Off to philosophy class where Sarah and Habib are officially reconciled: "I thought all Iranians took Hitler's side," Sarah explains to Habib. They chat, flirt... Habib teaches her an Iranian children's game. The other students laugh at them. "You should be ashamed of yourself," the pro-Nazi Iranian says.

At home, Sarah urges her mother to eat. "Night is the worst time," her mother says. "It's then that I miss your father the most." Her uncle is disturbed. He tells her that Russia and Germany signed a treaty and that Poland has been invaded. "I worry about the Jews in occupied countries," he tells his niece.

In the embassy, the German ambassador meets with Mr. J. "Iran is not taking sides: why not?"

At the university, we learn from the German classmate that Germans must leave France. They are now considered enemies. He urges his French girlfriend to leave with him. She refuses. They break up. In class, they are confronted by the terminally optimistic Habib who makees a speech that brings them back together to the joy of the class.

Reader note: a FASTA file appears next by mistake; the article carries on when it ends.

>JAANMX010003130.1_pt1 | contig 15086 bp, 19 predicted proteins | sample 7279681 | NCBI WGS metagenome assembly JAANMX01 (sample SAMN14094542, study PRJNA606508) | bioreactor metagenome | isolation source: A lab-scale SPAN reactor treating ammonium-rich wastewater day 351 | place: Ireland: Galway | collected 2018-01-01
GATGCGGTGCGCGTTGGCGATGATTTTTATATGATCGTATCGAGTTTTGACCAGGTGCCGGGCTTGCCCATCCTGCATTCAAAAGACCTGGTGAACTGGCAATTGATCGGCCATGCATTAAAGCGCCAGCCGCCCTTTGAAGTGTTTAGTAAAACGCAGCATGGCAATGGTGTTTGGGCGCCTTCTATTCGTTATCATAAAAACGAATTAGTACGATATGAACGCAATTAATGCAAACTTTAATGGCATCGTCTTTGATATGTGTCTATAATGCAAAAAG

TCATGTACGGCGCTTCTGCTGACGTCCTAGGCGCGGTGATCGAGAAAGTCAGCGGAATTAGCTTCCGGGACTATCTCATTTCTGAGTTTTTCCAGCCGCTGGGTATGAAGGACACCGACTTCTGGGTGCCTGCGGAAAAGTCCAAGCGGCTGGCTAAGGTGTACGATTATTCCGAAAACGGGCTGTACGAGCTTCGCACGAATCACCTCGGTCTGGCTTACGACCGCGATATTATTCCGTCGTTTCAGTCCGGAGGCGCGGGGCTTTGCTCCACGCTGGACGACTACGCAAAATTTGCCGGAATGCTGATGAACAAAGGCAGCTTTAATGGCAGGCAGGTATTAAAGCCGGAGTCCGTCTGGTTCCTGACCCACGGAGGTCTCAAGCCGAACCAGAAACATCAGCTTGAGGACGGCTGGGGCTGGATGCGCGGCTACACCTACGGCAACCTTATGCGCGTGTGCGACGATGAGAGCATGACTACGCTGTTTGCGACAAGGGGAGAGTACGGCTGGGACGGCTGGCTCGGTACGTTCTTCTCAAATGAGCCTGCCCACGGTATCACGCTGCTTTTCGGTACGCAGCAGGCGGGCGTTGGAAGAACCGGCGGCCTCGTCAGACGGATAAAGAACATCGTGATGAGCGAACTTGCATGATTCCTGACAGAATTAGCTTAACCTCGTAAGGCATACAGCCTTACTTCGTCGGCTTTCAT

Wednesday, September 26, 2007

Stayin' Alive

If you don't know the story of Stanislav Petrov, then this is the day to read it and thank him that we are not all living in a post-nuclear holocaust world.

Thanks to this story at Wired (The Man Who Saved the World by Doing ... Nothing) for reminding me of this amazing man.

Mr Ahmadinejad; Practice what you preach

It's time for Mr. Ahmadinejad to stop preaching. He may think that his military buddies in Iran love to listen to his religious rantings, but the rest of the world is not. If he is serious about love and peace and beauty, he could start at home. Since he has been president of Iran, attacks on universities, other thinkers, students, and workers have increased. Instead of increasing the love, he is increasing the angst. Even people from his own gang disagree with his economic policies.